- 14/01/2019 – called by a representative of Datatilsynet saying that my case was passed on from the department handling Article 32 to him ; we concluded that the case needs to be forwarded back to the same department and that I have to send an email detailing this.
- 04/02/2019 – follow-up with Datatilsynet on DigitalPost by specifying clearly that this is a Article 32 case.
- 05/02/2019 – reply from Datatilsynet on DigitalPost mentioning that i cannot complaint based on the general processing of data but of my data specifically.
- 11/02/2019 – follow-up with Datatilsynet on DigitalPost by specifying 3 complaints ; 1 on Article 32 and 2 on Article 12.
- 18/03/2019 – no reply, follow-up on eBoks.
- 19/03/2019 – reply from Datatilsynet on DigitalPost mentioning decisions on each complaint points , where no.1 was not accepted, but for no.2 and .3 Datatilsynet gave the data controller 3 weeks to provide any input (up until 09-04-2019).
- 05/05/2019 – no reply, follow-up on eBoks, asking how will this case proceed and what are the next steps.
- 13/05/2019 – reply from Datatilsynet on DigitalPost along with the data controllers reply and an unofficial English translation.
- 14/05/2019 – another reply from Datatilsynet on DigitalPost informing about the next steps and approximate closure period which is within 4 months, after which I will be informed
- 15/05/2019 – reply to Datatilsynet on DigitalPost, mentioning that the data controllers statements are too vague and that the DPA / security requirements between controller and processor do not seem in place.
- 12/08/2019 – almost 3 months after the last reply from and my last message to Datatilsynet, I follow-up on DigitalPost
- 22/08/2019 – follow-up on DigitalPost
- 17/10/2019 – reply from Datatilsynet, where the conclusion is that the data processor had to ensure that data was not transmitted outside EU.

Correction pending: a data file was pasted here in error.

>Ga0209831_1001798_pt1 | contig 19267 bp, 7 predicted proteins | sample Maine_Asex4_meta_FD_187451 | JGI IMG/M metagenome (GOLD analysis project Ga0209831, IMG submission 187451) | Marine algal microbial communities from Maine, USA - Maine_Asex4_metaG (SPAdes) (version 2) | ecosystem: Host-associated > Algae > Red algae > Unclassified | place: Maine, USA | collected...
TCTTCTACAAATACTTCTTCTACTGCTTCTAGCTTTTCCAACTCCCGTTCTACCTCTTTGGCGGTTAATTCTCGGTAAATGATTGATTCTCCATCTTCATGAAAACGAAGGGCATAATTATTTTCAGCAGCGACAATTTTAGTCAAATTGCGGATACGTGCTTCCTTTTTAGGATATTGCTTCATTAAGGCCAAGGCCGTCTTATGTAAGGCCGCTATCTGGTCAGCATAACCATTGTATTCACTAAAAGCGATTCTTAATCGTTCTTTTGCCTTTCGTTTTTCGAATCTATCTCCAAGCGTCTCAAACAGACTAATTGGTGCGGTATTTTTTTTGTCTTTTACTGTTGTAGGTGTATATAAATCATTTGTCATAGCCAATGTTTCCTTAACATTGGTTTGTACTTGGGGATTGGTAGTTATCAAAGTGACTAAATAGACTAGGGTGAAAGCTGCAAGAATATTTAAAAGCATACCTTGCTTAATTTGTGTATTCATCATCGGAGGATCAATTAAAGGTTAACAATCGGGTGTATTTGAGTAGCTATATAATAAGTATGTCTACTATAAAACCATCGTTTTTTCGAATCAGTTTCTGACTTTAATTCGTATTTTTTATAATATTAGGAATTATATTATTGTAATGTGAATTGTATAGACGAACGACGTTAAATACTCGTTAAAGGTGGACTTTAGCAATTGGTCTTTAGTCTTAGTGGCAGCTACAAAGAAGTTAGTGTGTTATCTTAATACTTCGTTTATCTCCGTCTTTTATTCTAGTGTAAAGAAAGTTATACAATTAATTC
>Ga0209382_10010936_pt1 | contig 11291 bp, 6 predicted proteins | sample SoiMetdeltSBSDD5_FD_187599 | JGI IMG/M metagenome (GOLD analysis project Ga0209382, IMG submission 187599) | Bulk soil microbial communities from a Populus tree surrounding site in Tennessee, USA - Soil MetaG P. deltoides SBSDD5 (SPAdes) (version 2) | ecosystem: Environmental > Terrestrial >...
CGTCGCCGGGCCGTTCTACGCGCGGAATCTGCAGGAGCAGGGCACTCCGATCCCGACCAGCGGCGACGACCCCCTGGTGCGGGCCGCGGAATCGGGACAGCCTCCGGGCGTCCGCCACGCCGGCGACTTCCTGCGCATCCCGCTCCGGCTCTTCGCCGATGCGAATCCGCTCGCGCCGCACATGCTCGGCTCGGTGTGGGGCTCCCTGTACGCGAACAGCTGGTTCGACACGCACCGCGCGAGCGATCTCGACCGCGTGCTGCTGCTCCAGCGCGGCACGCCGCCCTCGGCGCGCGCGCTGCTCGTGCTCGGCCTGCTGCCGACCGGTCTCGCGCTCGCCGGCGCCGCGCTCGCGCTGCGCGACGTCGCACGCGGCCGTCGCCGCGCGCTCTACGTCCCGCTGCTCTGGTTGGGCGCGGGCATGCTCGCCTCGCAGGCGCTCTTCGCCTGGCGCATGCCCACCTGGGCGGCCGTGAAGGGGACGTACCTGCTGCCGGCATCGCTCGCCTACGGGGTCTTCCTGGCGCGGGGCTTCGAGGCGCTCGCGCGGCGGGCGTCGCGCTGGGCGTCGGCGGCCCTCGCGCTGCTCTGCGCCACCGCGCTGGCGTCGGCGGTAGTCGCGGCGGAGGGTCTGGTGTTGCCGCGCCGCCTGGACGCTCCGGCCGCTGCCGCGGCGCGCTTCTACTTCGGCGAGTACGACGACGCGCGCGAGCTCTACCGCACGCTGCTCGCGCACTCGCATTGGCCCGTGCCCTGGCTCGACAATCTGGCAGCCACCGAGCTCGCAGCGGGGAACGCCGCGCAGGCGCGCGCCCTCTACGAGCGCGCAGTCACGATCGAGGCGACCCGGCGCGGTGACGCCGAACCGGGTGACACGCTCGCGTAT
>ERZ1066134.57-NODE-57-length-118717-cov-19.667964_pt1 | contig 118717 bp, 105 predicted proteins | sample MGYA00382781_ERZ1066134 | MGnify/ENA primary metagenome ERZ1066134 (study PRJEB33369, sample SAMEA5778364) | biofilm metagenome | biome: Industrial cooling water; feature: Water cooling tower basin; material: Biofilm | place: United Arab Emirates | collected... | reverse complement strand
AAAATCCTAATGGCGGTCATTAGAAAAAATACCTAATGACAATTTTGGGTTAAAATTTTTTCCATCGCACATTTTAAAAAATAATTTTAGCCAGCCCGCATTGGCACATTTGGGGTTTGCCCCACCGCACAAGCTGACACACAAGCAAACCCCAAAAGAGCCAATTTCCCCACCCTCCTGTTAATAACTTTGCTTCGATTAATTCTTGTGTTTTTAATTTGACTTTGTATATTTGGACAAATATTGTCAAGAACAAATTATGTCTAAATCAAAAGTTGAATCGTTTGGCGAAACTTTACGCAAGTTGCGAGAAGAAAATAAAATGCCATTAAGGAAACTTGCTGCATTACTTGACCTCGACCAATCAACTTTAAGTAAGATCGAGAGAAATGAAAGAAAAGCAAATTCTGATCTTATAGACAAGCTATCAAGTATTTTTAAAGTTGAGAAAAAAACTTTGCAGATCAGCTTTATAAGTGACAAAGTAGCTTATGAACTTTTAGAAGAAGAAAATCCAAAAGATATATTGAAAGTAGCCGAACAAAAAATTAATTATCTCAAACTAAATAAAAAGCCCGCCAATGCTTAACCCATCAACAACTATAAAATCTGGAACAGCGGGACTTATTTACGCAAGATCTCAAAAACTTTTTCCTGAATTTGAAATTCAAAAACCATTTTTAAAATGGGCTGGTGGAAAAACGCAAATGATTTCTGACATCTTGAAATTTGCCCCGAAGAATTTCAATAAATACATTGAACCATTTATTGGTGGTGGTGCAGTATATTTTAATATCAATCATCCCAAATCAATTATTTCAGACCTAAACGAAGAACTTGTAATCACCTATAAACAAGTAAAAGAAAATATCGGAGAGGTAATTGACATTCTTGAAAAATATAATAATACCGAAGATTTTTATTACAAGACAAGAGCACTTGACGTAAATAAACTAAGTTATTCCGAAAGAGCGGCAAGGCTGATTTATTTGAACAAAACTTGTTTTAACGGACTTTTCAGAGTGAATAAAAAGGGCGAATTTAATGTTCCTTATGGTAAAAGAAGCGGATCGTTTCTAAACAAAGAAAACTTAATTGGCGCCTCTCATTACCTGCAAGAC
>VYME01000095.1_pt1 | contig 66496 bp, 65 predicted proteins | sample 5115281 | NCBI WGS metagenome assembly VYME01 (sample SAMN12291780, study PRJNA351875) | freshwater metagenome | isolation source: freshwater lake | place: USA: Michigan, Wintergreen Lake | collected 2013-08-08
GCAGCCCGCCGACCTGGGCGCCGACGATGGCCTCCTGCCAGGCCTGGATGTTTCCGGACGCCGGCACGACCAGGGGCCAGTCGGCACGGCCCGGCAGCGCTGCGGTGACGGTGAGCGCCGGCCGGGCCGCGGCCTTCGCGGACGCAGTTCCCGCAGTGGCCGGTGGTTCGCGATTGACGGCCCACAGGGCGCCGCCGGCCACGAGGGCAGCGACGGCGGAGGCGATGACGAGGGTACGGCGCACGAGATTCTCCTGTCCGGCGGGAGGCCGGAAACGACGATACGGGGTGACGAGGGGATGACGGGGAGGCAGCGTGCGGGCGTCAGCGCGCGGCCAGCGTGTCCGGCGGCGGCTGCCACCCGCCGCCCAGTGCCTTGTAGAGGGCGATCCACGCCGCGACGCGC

Having GDPR in place, the number of complaints is increasing. As more people (data subjects) will become more security and privacy conscious, the number is set to grow again.
Businesses (data controllers and processors) will have no choice but to simply understand and secure the data that they process. Ideally, this shouldn’t be done with fines but with a proactive mindset. Sadly, we are not there yet and more complaints are to be filled and more fines to be issued – it’s also understandable, as Bruce Schneier puts it :
Public scrutiny is the only reliable way to improve security, while secrecy only makes us less secureSchneier: Full Disclosure of Security Vulnerabilities a ‘Damned Good Idea’
To be mentioned
So was the process optimized after all ?
I tried reaching out multiple times to the Data Protection Authority to share the results. Several phone calls, direct emails, even going there to drop the printed article. No luck yet.
Specifics on the analysis :
- *number of days – has been calculated based on working days in Denmark ; this was seen from the complainers perspective, with no prior knowledge of inner process workings
- the data controller and data processor related to this case are providing services and processing personal data for the data subject in question. They are FDM and FakturaIT as listed in the detailed article about their breach of GDPR.